PARK ROAD ALLOTMENT GARDENS

AND SYON’S PARKLAND SAVED

AMAZING AND GREAT NEWS – the Inquiry Inspector dismissed the Northumberland Estate’s Appeal.  This ruling prevents the proposed substantial build on Park Road Allotment Gardens. 

Equal reason to celebrate is that this also rules out imposing allotments beside the Lion Gates within Grade l listed Syon Park.  The parkland is one of only four in London to survive largely intact designed by renowned 18thC landscape gardener, Capability Brown.

Taking Rule 6 to become a full party in supporting efforts to overturn the Appeal was an unprecedented step for TIS, little realising how much painstaking work was involved in gathering, collating and presenting documentary evidence to meet a strict timetable. 

Loss of Local Open Space was a principal objection to building on an allotment site set aside for this purpose in 1917 by an earlier Duke of Northumberland.  At the planning stage no “affordable housing” was offered. It came as a shock to TIS to find how easy it was for the Estate to change core aspects of an application previously turned aside by the Council.   By the time of the Inquiry some affordable housing had been introduced, albeit not the social housing the Borough needs. The Inspector ruled that despite the Estate’s “undisputed assertion it could simply close the allotments overnight that would not remove the land’s Local Open Space designation”.

TIS strongly opposed the planned re-location of allotments within Syon Park. The proposed site close to the Grade l listed, Robert Adam designed, Lion Gates within Metropolitan Open Land would have hugely damaged the parkland. This view was shared by Garden Trust’s volunteer Kate Harwood whose support and evidence were invaluable.  Help was also enlisted from expert witness Laurie Handcock of Iceni Projects.  His evidence covered heritage and conservation issues arising from both the Estate’s proposals, highlighting the harm that would result to Syon Park’s landscape deliberately designed to be open, as well as to Isleworth Riverside Conservation Area through loss of Local Open Space.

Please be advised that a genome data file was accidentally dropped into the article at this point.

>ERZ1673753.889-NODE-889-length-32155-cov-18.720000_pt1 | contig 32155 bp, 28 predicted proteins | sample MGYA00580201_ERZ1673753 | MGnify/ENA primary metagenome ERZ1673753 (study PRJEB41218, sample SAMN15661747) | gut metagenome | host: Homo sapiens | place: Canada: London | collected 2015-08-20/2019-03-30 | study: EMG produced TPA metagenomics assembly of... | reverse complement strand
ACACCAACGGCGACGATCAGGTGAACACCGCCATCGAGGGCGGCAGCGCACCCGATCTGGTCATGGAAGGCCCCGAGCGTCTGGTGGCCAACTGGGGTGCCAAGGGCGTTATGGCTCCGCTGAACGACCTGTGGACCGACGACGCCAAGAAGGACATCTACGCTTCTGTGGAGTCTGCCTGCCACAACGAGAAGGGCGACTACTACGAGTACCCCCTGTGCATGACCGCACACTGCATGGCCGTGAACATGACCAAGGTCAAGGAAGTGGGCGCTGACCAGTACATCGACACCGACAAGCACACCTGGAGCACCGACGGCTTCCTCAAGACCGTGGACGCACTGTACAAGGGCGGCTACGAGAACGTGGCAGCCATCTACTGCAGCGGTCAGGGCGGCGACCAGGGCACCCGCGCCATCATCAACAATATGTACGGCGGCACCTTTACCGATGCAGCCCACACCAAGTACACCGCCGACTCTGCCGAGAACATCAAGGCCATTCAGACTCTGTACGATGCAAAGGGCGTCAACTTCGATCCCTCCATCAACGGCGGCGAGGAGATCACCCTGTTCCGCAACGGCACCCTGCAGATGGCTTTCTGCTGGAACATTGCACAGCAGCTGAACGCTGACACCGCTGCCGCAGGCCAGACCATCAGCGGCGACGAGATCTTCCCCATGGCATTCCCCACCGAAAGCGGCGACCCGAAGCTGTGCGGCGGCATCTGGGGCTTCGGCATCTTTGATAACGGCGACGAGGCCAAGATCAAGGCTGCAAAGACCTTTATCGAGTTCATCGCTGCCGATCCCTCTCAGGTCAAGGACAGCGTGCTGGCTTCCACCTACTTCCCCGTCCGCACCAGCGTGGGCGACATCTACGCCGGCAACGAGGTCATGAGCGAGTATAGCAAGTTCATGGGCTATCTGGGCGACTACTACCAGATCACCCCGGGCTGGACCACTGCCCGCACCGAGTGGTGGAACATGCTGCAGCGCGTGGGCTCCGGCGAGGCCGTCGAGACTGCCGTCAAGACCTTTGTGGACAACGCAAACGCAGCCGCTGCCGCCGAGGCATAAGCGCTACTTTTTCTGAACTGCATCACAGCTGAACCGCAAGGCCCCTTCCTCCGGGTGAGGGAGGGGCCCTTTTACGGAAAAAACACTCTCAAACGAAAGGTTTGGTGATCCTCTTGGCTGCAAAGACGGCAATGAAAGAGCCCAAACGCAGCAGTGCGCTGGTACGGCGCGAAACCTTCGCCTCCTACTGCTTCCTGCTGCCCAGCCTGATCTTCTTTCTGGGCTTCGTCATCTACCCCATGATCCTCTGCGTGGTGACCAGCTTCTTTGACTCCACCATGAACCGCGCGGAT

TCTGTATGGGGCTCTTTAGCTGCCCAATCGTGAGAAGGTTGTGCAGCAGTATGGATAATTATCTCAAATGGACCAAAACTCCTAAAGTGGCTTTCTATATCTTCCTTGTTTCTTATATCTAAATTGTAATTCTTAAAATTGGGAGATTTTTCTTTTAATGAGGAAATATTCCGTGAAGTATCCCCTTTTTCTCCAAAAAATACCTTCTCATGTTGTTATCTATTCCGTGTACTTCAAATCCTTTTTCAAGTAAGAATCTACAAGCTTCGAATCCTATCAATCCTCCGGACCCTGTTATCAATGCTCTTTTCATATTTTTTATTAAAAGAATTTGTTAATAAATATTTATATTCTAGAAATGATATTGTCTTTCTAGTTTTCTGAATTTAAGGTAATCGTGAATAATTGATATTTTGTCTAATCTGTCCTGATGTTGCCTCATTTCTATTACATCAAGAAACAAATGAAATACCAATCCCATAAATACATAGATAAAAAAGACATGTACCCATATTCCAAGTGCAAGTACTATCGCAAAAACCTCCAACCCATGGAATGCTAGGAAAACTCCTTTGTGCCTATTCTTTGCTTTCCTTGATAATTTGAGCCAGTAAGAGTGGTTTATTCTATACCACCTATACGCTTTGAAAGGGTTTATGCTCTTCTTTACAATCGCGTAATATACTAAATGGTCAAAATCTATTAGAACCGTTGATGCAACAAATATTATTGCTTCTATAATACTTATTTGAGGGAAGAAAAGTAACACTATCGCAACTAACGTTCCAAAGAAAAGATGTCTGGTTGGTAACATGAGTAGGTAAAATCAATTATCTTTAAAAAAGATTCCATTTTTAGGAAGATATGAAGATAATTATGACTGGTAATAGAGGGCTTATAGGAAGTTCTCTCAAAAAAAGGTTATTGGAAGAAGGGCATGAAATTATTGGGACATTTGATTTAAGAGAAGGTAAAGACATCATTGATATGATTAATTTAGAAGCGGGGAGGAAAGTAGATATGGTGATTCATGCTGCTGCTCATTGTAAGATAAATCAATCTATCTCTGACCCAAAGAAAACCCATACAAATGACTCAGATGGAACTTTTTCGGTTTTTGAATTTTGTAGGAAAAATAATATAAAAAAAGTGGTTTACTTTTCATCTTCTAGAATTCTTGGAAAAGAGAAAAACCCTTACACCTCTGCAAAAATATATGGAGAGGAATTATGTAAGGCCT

Support from the local community and allotment holders was tremendous, some 25 individuals provided witness statements. A deep debt of gratitude is owed to all who helped achieve an outcome far from a forgone conclusion. Biggest thanks are due to barrister, Charlotte Gilmartin of Crown Office Row.  After an initial false start in accessing legal advice, when the Society’s committee was taken aback by the likely expenditure involved, through a charity, Environmental Law Foundation, Charlotte offered her services pro bono.  She expertly guided the Society through the process; without this involvement TIS’s participation would have been in jeopardy.

On the Estate’s assertion about closure of the allotments, plot holders present and future can take comfort from the Inspector’s report stating “I cannot understand why the Estate would choose to do so since that would be in nobody’s interest and would hardly add to the record of good custodianship of its land in the area.  I note in this regard the Asset of Community Value judgement’s conclusion that ‘there is no reason to expect that the demand for allotments will decrease and on the basis of the expressed support it is likely to increase’”. To this end all possible avenues will be pursued to secure longevity of this unique Local Open Space within Isleworth Riverside Conservation Area. Its value is enhanced by the fact it continues to uphold Isleworth’s long held tradition of growing fruit and vegetables, as well as the site providing a haven for wildlife.